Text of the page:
That implicit duality of our linguistic conscience and the delicate, beautiful, dangerous relationship between storytelling and seeing is what the reclusive French writer, philosopher, and literary theorist Maurice Blanchot (September 22, 1907–February 20, 2003), whose ideas influenced such titanic thinkers as Foucault, Derrida, and Sontag, examined in his 1969 book The Infinite Conversation(public library), translated into English by Susan Hanson.
Blanchot considers what writing is and is not:
— To write is not to give speech to be seen. The game of common etymology makes of writing a cutting movement, a tear, a crisis.
— This is simply a reminder that the proper tool for writing was also proper for incising: the stylet.
— Yes, but this incisive reminder still evokes a cutting operation, if not a butchery: a kind of violence — the word flesh if found in the family, just as graphy is a scratch. Higher and further back, to write is to curve meet. Writing is the curve that the turn of seeking has already evoked for us and that we find in the bending of reflection.
Three decades after Virginia Woolf proclaimed in the only surviving recording of her voice that “words belong to each other,” Blanchot weighs the duality of language as a medium capable of both connection and separation:
— In each word, all words.
— Yet, speaking, like writing, engages us in a separating movement, an oscillating and vacillating departure.
In a sentiment of both complement and counterpoint to Le Guin’s incisive observation that “if you can see a thing whole… it seems that it’s always beautiful,”Blanchot writes:
— Seeing is also a movement.
— Seeing presupposes only a measure and a measurable separation: to see is certainly always to see at a distance, but by allowing distance to give back what it removes from us. Sight is invisibly active in a pause wherein everything holds itself back. We see only what first escapes us by virtue of an initial privation, not seeing things that are too present, and not seeing them if our presence to things is pressing.
In a caveat reminiscent of founding father Benjamin Rush’s insightful metaphor for our blindness to the truly visionary — Rush likened visionary people to “objects placed too near the eye,” whose genius is not properly apprehended by the age in which they live and is only appreciated with the distance of generations — Blanchot adds:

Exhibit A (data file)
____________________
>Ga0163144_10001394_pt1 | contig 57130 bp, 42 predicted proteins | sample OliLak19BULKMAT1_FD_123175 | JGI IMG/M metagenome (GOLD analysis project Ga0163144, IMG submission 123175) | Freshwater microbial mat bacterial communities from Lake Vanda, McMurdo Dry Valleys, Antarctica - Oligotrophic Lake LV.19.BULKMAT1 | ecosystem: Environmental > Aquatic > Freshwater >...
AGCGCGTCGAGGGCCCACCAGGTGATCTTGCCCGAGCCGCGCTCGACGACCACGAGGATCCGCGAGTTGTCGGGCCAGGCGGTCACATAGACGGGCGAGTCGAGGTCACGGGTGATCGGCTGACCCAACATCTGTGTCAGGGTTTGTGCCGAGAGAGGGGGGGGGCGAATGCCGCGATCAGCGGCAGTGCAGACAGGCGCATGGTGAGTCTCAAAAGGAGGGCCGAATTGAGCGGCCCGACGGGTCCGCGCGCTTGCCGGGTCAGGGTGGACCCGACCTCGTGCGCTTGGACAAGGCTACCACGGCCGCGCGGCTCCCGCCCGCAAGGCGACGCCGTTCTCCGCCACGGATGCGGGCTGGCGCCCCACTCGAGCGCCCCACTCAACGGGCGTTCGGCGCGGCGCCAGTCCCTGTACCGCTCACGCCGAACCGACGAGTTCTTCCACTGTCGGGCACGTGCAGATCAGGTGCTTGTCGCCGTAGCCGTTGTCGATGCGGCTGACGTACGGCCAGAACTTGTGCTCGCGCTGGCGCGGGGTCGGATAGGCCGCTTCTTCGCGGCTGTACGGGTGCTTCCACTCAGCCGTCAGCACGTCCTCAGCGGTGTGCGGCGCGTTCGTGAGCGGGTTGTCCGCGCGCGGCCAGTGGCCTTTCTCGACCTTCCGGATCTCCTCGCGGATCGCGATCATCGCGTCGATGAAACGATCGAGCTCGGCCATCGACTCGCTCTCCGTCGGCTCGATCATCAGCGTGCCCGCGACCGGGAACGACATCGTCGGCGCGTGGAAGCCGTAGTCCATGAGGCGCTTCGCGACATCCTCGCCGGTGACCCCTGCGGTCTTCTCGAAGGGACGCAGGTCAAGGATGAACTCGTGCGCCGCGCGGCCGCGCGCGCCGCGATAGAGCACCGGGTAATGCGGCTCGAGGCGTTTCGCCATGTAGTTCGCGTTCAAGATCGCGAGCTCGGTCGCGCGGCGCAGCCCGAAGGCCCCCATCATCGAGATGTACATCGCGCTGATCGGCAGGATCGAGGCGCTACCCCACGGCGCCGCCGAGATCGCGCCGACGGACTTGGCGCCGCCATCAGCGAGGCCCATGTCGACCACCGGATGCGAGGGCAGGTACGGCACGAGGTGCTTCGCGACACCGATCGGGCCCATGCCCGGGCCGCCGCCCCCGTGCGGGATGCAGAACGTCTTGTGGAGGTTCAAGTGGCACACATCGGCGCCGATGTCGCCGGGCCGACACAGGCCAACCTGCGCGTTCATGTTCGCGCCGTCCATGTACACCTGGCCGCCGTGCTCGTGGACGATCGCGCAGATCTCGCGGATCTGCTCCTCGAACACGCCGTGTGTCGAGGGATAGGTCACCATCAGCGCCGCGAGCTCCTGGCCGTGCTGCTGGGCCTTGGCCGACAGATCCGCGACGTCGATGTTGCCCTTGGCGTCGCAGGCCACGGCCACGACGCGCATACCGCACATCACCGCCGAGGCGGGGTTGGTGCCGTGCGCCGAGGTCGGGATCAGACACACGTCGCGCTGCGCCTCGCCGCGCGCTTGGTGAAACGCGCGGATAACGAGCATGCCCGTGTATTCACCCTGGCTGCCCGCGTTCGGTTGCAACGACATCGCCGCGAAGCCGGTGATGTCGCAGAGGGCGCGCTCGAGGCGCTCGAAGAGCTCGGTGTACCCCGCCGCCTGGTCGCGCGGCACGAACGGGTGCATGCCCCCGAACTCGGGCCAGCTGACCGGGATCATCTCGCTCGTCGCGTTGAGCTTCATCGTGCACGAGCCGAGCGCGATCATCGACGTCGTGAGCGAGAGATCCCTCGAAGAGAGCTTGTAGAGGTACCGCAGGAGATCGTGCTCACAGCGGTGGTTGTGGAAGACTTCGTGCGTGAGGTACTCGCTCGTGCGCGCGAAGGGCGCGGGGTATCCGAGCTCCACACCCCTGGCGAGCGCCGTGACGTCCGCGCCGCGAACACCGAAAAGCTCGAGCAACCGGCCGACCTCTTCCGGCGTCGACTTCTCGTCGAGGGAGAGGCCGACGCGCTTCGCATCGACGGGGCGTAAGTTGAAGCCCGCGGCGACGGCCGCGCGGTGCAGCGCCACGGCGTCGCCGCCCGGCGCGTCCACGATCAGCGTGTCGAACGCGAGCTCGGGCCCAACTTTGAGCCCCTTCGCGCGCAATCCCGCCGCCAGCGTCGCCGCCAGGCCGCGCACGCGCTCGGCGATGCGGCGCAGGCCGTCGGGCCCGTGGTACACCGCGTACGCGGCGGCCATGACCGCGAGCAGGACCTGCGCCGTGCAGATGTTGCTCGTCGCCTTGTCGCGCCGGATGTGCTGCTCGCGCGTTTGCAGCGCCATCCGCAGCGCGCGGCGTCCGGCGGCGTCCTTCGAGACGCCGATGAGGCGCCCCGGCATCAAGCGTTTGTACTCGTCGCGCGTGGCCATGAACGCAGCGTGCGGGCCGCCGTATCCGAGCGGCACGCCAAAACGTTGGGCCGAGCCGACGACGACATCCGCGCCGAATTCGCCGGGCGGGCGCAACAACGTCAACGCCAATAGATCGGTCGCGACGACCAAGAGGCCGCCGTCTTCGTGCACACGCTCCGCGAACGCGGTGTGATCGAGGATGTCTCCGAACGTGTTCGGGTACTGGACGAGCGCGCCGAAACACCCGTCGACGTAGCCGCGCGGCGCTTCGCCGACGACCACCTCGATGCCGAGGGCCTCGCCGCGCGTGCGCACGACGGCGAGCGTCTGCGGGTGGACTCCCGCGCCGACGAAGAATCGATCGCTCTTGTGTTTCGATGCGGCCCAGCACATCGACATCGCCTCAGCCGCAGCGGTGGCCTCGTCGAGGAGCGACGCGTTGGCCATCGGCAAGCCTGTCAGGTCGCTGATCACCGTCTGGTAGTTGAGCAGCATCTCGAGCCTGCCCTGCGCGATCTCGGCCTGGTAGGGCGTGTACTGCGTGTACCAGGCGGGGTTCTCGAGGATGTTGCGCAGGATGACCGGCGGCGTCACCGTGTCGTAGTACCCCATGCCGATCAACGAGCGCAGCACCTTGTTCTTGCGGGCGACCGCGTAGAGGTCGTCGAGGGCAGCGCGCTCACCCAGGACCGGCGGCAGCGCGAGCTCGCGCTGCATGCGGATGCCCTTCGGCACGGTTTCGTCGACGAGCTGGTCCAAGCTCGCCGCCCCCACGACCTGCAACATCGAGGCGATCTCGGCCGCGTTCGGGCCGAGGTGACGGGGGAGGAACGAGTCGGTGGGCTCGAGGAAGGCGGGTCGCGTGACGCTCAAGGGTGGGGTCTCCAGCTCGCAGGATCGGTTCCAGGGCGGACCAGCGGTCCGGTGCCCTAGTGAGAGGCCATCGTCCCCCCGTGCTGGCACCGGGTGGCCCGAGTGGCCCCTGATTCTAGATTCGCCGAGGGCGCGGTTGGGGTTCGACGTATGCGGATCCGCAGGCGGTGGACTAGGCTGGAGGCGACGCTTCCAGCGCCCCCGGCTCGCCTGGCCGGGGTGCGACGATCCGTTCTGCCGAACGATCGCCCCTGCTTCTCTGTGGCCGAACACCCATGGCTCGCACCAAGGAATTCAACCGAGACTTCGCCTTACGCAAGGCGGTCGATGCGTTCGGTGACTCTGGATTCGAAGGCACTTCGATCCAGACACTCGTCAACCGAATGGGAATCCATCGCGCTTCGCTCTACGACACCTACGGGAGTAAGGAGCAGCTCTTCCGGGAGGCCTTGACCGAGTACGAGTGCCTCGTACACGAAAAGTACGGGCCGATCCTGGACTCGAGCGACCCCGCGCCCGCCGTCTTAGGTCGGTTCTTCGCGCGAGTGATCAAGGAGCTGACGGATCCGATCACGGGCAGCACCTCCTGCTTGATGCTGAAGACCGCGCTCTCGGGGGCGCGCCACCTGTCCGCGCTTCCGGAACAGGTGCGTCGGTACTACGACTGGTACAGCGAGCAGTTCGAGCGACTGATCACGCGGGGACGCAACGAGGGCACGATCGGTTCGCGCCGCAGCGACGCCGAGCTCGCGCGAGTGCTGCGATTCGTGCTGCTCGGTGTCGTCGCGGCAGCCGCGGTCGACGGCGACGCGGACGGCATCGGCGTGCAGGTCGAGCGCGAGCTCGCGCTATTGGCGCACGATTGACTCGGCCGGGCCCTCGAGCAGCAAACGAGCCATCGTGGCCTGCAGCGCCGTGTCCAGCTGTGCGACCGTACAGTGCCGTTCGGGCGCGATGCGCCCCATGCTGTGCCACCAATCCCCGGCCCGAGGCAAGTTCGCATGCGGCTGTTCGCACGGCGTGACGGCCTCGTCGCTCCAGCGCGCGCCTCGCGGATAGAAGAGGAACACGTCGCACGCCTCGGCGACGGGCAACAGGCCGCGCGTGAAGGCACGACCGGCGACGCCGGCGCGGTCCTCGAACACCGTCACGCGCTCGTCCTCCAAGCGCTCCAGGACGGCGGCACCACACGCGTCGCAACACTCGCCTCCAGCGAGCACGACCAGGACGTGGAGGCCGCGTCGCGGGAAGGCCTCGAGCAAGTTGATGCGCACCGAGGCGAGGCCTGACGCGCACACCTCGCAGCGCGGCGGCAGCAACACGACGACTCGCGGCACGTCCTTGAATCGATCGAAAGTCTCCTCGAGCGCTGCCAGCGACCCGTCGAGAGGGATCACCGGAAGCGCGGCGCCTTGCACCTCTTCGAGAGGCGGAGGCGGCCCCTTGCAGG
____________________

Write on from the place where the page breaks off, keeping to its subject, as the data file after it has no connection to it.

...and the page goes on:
— But we do not see what is too distant, what escapes us through the separation of distance.
— There is a privation, an absence, precisely through which contact is achieved. Here the interval does not impede; on the contrary, it allows a direct relation. Every relation of light is an immediate relation.
— To see is thus to apprehend immediately from a distance.
— …immediately from a distance and through distance.
A century after the great naturalist John Muir insisted that “when we try to pick out anything by itself, we find it hitched to everything else in the universe,” Blanchot concludes:
To see is to make use of separation, not as mediating, but as a means of immediation, as immediating. In this sense too, to see is to experience the continuous and to celebrate the sun, that is, beyond the sun: the One.
And yet, Blanchot reminds us, we never see everything — but perhaps that is a freedom rather than a limitation. He writes:
This is sight’s wisdom, though we never see only one thing, even two or several, but a whole: every view is a general view. It is still true that sight holds us within the limits of a horizon. Perception is a wisdom rooted in the ground and standing fixed in the direction of the opening; it is of the land, in the proper sense of the term: planted in the earth and forming a link between the immobile boundary and the apparently boundless horizon — a firm pact from which comes peace. For sight, speech is war and madness. The terrifying word passes over every limit and even the limitlessness of the whole: it seizes the thing from a direction from which it is not taken, not seen, and will never be seen; it transgresses laws, breaks away from orientation, it disorients.
— There is facility in this liberty. Language acts as though we were able to see the thing from all sides.
Couple this finite fragment of The Infinite Conversation with Le Guin on the power of language to transform and redeem, then revisit philosopher Martin Buber on what a tree can teach us about seeing the world clearly, Thoreau on being unblinded by our preconceptions, Georgia O’Keeffe on the art of seeing, and cognitive scientist Alexandra Horowitz on apprehending reality as it really is.
In Search of the Canary Tree: What a Disappearing Ancient Forest Can Teach Us About Resilience and Grace in a Changing World
“I love the cedar,” Walt Whitman exulted in his sublime Specimen Days, “its naked ruggedness, its just palpable odor, (so different from the perfumer’s best,) its silence, its equable acceptance of winter’s cold and summer’s heat, of rain or drouth — its shelter to me from those, at times — its associations — (well, I never could explain why I love anybody, or anything.)”
Whitman, who celebrated the wisdom of trees, might have been both gladdened and saddened to know that one particular species of cedar — Callitropsis nootkatensis, or yellow cedar, which his contemporary and admirer John Muir considered “a truly noble tree… undoubtedly the best the country affords” — holds deep and previously unfathomed wisdom on the greatest ecological challenge our civilization is facing, wisdom both devastating and strangely optimistic.
The story of this majestic tree and the improbable, urgent insight it provides into the parallel potentialities for grim and glorious planetary futures is what ecologist Lauren E. Oakes explores in In Search of the Canary Tree: The Story of a Scientist, a Cypress, and a Changing World (public library).
Art by Violeta Lopíz and Valerio Vidali from The Forest by Riccardo Bozzi